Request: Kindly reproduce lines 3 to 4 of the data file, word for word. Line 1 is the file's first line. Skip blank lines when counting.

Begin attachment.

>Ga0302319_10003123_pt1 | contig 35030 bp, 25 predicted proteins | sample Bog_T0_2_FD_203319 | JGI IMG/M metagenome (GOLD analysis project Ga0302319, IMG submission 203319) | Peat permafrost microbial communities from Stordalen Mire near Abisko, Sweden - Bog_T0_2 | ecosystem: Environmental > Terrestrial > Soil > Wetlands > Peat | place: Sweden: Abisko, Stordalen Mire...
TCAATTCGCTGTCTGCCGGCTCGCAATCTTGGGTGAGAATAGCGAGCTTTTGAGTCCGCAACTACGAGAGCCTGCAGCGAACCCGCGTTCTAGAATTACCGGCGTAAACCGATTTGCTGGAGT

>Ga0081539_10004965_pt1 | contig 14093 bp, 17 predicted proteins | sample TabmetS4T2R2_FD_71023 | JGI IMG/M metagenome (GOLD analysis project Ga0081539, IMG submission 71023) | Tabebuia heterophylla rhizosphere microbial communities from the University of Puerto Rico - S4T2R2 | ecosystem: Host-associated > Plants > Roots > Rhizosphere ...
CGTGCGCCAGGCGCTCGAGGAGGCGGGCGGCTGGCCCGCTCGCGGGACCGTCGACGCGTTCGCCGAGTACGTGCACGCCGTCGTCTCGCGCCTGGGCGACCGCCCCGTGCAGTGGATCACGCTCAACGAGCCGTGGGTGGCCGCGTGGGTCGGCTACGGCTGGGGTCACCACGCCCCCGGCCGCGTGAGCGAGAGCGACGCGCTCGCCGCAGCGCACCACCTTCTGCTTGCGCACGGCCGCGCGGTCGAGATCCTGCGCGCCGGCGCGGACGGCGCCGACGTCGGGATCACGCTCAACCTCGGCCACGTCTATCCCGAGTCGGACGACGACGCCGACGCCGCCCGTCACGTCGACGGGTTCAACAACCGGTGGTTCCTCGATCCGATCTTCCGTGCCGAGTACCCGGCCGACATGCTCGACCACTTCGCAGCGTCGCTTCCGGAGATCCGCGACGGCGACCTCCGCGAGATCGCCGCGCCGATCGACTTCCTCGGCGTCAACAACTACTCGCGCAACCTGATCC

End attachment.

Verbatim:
>Ga0081539_10004965_pt1 | contig 14093 bp, 17 predicted proteins | sample TabmetS4T2R2_FD_71023 | JGI IMG/M metagenome (GOLD analysis project Ga0081539, IMG submission 71023) | Tabebuia heterophylla rhizosphere microbial communities from the University of Puerto Rico - S4T2R2 | ecosystem: Host-associated > Plants > Roots > Rhizosphere ...
CGTGCGCCAGGCGCTCGAGGAGGCGGGCGGCTGGCCCGCTCGCGGGACCGTCGACGCGTTCGCCGAGTACGTGCACGCCGTCGTCTCGCGCCTGGGCGACCGCCCCGTGCAGTGGATCACGCTCAACGAGCCGTGGGTGGCCGCGTGGGTCGGCTACGGCTGGGGTCACCACGCCCCCGGCCGCGTGAGCGAGAGCGACGCGCTCGCCGCAGCGCACCACCTTCTGCTTGCGCACGGCCGCGCGGTCGAGATCCTGCGCGCCGGCGCGGACGGCGCCGACGTCGGGATCACGCTCAACCTCGGCCACGTCTATCCCGAGTCGGACGACGACGCCGACGCCGCCCGTCACGTCGACGGGTTCAACAACCGGTGGTTCCTCGATCCGATCTTCCGTGCCGAGTACCCGGCCGACATGCTCGACCACTTCGCAGCGTCGCTTCCGGAGATCCGCGACGGCGACCTCCGCGAGATCGCCGCGCCGATCGACTTCCTCGGCGTCAACAACTACTCGCGCAACCTGATCC